The Donald Trump administration’s schizophrenic messaging around Syria has only got more confusing in recent days. As some of the war’s biggest outside players jockeyed in Ankara, reports indicated that the United States is building two new military bases in northern Syria. About 2,000 US troops are stationed there in support of Kurdish and Arab militias allied with Washington. Daesh is in retreat, driven from the vast majority of the territory it once commanded, but military commanders and government officials speak of staying the course and stabilising areas once controlled by the terrorists.
However, US President Donald Trump has made no secret of his personal eagerness to wind down American military commitments in the Middle East. At a rally in Ohio last week, he gloated about “knocking the hell out of Daesh” and added that “we’ll be coming out of Syria, like, very soon”. Then, at a White House news conference on Tuesday, he lamented that the country had got “nothing out of $7 trillion [spent] in the Middle East over the last 17 years” — a suspect measurement of the cost of the US war effort in Iraq, Afghanistan and elsewhere. “I want to get out,” Trump said of Syria. “I want to bring our troops back home.”
Trump, of course, is liable to change his mind at any time — or simply not follow through on his proclamations. After all, he has bemoaned the seemingly endless (and fruitless) American involvement in Afghanistan, yet presided over a troop increase there last year. Trump’s transactional view of things also tends to dominate his thinking. He reiterated last week that Arab countries should compensate the US for its military presence in the region, as if American troops were almost mercenaries for hire.
On Wednesday, though, it seemed that Trump had made a clear decision following a meeting with top officials in his administration. A White House statement confirmed that the “military mission ... in Syria is coming to a rapid end, with Daesh being almost completely destroyed”. It added that the US and its allies would “remain committed to eliminating the small Daesh presence in Syria that our forces have not already eradicated”. But it left the matter of building peace in the country in the hands of other actors: “We expect countries in the region and beyond, plus the United Nations, to work towards peace and ensure that Daesh never re-emerges.”
“In some ways, Trump has split the difference between his own desire for a quick exit and military concerns about leaving a vacuum in Syria,” my colleague Karen DeYoung wrote. “By ordering a ‘conditions-based’ departure, pegged to [Daesh] destruction, but not giving a date, he has left wiggle-room for further discussion as to what that ‘destruction’ means.”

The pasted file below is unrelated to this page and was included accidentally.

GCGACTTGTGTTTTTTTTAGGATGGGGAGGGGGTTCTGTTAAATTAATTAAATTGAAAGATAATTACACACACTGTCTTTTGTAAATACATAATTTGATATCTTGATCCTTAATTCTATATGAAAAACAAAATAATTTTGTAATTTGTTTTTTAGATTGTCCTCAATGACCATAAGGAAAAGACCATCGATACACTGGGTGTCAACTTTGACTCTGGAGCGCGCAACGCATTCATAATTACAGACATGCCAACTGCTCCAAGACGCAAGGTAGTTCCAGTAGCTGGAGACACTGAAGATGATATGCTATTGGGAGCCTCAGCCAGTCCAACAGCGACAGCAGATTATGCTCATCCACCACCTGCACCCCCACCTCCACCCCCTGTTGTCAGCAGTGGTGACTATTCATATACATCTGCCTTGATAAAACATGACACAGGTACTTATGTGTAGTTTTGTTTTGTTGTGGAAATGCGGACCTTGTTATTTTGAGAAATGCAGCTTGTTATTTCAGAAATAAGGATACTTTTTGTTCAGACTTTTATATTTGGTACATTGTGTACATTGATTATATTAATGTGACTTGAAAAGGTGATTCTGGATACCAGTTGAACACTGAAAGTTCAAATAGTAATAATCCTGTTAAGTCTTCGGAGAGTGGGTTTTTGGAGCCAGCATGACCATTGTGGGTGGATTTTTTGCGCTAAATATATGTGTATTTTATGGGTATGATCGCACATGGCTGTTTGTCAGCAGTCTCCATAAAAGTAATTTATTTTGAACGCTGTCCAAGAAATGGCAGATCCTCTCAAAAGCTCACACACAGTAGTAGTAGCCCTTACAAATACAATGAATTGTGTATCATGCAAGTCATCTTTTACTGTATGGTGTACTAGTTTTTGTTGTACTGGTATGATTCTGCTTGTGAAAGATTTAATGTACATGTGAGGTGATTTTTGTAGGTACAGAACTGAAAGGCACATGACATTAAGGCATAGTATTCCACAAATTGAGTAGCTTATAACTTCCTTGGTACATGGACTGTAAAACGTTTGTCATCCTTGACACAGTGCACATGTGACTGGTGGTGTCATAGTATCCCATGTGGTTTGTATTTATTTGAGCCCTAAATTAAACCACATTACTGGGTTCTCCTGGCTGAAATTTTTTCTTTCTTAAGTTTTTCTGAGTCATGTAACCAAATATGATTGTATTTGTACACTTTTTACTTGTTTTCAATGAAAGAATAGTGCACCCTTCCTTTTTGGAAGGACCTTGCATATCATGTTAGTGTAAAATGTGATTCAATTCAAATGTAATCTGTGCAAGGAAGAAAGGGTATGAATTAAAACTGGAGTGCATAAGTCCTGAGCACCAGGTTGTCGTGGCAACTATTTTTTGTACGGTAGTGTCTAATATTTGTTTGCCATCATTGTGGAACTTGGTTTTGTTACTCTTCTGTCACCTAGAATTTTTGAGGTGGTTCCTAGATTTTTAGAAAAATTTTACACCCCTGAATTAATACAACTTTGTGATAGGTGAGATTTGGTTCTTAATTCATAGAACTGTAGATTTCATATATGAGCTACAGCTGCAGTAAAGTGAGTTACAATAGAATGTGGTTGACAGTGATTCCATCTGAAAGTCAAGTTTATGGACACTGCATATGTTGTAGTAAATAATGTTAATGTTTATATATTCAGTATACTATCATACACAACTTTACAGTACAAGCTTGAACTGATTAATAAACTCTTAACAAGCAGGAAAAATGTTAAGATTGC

But the White House’s rhetoric still seemed to contradict the statements of senior US officials involved in the anti-Daesh fight, who show no signs that they plan to leave soon. General Joseph Votel, the head of US Central Command, told a gathering at the US Institute of Peace in Washington that the “hard part” in Syria “is in front of us”. He referred to “stabilising these areas, consolidating our gains, getting people back into their homes, [and] addressing the long-term issues of reconstruction and other things that will have to be done”, adding that “there is a military role in this”.
Brett McGurk, the US State Department’s special envoy to the anti-Daesh coalition, concurred. “We’re not finished,” he said at the same event. “And we have to work through some very difficult issues as we speak.”
These difficult issues include the dizzying complexity of bringing the broader war in Syria to an end. On Wednesday, the leaders of Turkey, Russia and Iran met in Ankara in the latest round of talks over Syria’s future. Turkey, once a vociferous opponent of Syrian President Bashar Al Assad, has seen the tide of the war tilt against its interests and is trying to find common cause with Al Assad’s chief patrons. The Turks are also furious over continued American support to Syrian Kurdish factions operating along their border.
Given the tough realities of the Syrian war, Trump can’t be blamed for wanting to extract the US from the country once Daesh has been pronounced dead. But a host of Trump allies have urged Trump to be patient and resolute. The Washington foreign-policy establishment is also wary of quitting the fight too soon.
“Withdrawing the 2,000 or so US troops might allow [Daesh], which today controls less than 7 per cent of Syria’s territory, to rise again,” the Washington Post’s editorial board noted. “It would almost certainly allow Iran to gain control of eastern Syria, creating a land bridge from Tehran to Damascus and Beirut that would increase the danger to Israel.”
Bloomberg View’s neoconservative columnist Eli Lake echoed that fear over ceding further ground to Iran, but added that the “best reason” to stay in Syria was “humanitarian”. “This butcher has killed enough,” Lake wrote. “He should pay, if only to stop him from killing more and as a message to the other butchers watching.”
But Trump is unlikely to be moved by such considerations. Week before last, his administration reportedly froze about $200 million (Dh735.6 million) in recovery funds earmarked for Syria, money that is desperately needed. In Raqqa, the former de facto capital of Daesh, about 80 per cent of the city lies in ruins — thanks largely to a relentless bombing campaign authorised by the White House.
The full extent of the civilian death toll is not yet known, but aid workers talk of the smell of decomposing corpses rising from the rubble. They pulled out more than 300 bodies between February and March, but there are worries of the spread of disease as summer draws near.
“No matter what we provide for the city,” one aid worker told Syria Direct, “we will keep falling short, because the country is worn down.”
— Washington Post
Ishaan Tharoor writes about foreign affairs for the Washington Post.